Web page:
It’s crucial to understand what is driving yield moves. As long as rising yields reflect a combination of higher inflation and better growth prospects, this should be positive for markets. Only when policymakers become worried should we be ready for change. Equity markets may panic when they see either a de-anchoring of inflation expectations or they need to bring forward the timing of policy normalisation. In our view, it is far too early for either of these, but clearly both need to be monitored very closely.

All about that base effect

The next round of stimulus is still being debated by Congress. Last week, Treasury Secretary Yellen commented that “the risk of doing too little is greater than of doing too much”. If such an approach is adopted, the direct uplift to household incomes will potentially be at least three times larger than included in the COVID relief bill at the end of 2020. This money should hit people’s accounts just as the US begins to re-open more fully. Alongside the excess household savings accumulated during the pandemic, this could fuel a surge in demand.

This makes us think about the implications of the money supply glut. None of us have seen money supply grow on the current scale, the only precedent being during the Second World War. Half of the increase in broad money supply sits directly in household accounts, and cash as a share of financial assets for non-financial corporates is at its highest levels since 1969. We believe that a significant amount of this cash will be spent, boosting growth, corporate profitability, and possibly inflation.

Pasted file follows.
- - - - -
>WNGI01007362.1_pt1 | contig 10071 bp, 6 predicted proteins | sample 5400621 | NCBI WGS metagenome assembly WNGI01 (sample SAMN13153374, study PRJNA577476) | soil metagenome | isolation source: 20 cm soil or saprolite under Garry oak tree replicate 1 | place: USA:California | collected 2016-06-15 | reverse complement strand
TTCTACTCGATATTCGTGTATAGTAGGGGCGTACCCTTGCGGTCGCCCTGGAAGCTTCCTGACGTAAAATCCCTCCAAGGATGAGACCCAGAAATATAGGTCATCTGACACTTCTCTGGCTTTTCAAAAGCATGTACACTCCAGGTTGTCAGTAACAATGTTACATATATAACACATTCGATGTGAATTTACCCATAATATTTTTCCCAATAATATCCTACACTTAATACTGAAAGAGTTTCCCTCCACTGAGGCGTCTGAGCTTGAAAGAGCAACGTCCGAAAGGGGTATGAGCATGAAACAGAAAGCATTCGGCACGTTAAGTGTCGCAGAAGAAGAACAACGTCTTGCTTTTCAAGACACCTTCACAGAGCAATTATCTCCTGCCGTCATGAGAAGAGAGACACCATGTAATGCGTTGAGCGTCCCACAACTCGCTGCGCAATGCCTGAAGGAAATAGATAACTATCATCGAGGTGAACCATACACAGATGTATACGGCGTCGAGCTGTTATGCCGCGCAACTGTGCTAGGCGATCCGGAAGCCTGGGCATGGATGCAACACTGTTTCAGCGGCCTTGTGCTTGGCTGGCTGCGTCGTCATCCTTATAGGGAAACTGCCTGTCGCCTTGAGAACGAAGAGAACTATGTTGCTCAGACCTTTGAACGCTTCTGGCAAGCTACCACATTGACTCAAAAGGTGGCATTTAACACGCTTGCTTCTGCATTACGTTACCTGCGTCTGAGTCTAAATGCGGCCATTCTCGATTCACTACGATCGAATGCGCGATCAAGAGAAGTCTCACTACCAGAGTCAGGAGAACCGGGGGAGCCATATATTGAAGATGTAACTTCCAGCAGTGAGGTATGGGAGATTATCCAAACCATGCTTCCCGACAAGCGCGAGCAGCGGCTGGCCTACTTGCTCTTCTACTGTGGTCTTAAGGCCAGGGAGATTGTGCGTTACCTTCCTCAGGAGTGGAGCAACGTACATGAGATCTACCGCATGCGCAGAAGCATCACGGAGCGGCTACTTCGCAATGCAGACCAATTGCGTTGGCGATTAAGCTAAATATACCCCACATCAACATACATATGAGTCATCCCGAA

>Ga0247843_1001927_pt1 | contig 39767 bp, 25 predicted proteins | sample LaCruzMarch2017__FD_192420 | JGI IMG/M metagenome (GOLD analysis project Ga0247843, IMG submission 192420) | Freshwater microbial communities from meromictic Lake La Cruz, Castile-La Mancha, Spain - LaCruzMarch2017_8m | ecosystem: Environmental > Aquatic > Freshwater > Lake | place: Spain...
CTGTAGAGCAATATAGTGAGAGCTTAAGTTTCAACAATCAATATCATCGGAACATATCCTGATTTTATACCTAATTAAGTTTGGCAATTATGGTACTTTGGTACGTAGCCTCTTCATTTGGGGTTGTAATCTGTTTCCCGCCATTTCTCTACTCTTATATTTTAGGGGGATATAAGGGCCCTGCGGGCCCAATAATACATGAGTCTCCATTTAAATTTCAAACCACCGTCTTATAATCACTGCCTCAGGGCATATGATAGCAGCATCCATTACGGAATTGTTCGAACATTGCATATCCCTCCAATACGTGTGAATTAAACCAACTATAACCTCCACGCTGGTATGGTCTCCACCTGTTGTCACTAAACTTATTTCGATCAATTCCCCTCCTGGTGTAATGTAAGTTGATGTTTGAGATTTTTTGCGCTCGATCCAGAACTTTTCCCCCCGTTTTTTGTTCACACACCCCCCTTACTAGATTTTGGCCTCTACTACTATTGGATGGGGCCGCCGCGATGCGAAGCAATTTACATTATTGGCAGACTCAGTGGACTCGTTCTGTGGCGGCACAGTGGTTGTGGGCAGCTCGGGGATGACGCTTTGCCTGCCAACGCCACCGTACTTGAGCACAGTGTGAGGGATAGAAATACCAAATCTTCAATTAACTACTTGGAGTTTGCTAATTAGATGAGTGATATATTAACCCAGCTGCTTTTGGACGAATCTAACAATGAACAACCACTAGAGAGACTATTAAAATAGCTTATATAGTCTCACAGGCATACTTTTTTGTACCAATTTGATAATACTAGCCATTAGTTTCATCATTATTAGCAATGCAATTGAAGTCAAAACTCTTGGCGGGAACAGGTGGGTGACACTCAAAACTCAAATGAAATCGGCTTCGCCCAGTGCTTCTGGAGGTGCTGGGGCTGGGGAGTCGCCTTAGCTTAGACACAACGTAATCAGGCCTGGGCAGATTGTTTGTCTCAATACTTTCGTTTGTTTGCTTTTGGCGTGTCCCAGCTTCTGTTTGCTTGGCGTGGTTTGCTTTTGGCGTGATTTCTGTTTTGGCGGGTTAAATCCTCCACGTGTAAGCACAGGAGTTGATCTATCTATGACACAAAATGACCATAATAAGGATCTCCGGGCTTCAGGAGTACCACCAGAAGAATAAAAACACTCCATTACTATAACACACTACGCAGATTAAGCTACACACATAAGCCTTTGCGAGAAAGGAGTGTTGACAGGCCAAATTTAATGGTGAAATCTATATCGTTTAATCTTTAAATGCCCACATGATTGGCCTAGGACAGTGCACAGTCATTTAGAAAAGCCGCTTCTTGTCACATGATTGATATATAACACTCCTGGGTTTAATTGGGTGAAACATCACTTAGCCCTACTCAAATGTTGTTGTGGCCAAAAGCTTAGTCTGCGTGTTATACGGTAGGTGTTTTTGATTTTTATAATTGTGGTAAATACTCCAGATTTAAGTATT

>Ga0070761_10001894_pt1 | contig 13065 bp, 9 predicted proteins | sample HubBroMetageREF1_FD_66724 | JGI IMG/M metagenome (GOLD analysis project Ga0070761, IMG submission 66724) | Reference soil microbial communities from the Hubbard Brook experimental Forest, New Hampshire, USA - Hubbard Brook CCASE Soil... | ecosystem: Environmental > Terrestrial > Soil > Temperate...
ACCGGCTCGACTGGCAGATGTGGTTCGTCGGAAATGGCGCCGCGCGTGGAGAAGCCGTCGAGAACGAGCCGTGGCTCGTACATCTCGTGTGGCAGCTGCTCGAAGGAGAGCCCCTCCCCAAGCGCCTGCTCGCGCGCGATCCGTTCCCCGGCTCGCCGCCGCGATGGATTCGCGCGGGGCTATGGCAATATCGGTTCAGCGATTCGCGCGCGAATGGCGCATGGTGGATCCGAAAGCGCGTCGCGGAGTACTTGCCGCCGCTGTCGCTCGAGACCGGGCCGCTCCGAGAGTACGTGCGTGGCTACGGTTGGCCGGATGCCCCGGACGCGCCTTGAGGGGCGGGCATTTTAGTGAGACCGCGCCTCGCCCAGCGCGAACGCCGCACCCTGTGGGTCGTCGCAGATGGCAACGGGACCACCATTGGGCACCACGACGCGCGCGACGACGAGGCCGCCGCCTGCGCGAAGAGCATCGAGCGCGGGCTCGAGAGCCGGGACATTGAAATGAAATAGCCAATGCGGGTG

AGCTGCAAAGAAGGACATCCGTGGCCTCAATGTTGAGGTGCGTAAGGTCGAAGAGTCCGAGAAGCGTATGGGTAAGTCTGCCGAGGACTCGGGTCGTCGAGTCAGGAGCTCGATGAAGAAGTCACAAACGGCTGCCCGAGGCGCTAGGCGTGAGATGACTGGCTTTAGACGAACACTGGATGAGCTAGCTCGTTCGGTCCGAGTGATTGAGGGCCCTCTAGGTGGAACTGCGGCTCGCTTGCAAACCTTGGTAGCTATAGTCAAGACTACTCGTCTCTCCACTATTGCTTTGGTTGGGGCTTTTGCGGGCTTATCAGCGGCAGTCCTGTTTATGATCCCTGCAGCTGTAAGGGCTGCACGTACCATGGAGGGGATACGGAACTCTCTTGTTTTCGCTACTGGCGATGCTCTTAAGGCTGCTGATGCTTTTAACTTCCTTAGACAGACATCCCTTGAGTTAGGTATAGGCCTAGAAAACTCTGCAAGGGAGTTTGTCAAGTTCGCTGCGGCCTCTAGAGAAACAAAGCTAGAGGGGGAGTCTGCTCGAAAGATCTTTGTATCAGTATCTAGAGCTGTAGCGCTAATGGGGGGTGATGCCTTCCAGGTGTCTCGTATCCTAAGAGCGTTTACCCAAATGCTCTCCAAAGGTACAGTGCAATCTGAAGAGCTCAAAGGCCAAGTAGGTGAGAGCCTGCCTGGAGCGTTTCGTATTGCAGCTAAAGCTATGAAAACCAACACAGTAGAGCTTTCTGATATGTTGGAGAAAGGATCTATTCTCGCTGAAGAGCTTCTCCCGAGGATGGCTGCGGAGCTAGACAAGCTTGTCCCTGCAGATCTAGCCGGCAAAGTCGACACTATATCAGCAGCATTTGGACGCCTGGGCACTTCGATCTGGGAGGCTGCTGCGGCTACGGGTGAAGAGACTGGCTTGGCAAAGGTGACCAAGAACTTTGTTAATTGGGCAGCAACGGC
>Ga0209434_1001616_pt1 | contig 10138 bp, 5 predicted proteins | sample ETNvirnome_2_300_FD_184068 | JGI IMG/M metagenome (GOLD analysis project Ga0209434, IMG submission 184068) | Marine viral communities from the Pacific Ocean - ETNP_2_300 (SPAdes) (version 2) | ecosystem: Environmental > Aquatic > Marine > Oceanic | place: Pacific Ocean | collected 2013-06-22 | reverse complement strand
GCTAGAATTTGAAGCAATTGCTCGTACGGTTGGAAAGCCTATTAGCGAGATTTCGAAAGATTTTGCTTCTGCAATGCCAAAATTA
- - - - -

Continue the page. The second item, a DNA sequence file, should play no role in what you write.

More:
On inflation, we know there will be a pronounced base effect around the spring as prices fell sharply while the economy was locked down last year. This, plus later boosts from CPI components that were depressed by restrictions like airfares and hotel prices, could temporarily raise inflation above target-consistent levels.

The Federal Reserve has highlighted this potential outcome, with January’s minutes containing a discussion on why it would be prudent to look through this increase. This makes sense in our view as it is equally likely that inflation will fall back in the summer. Base effects reverse, and there are also some aspects of inflation that have been lifted by the pandemic but are likely to weaken once the economy reopens. Used-car prices are an example.

Further out, the inflation picture becomes much murkier. How much slack will be left in the economy? Does the jump in money supply matter? Are some of the structural disinflationary forces of the past decade, like technology, beginning to shift? How well anchored are inflation expectations?

We believe that inflation becoming high enough to constrain monetary policy is still a way off. But if we get there, central banks in developed markets might be surprised by how much they have to raise rates to reduce inflationary pressure. Money doesn’t play a role in their models, despite monetary aggregates generally being excellent predictors of economic aggregates, and they aren’t able to directly undo the monetary and fiscal one-two that’s been so effective at putting cash in consumers’ pockets.

Please continue to utilise these blogs and expert insights to keep your own holistic view of the market up to date.

Keep safe and well

Paul Green DipFA

23/02/2021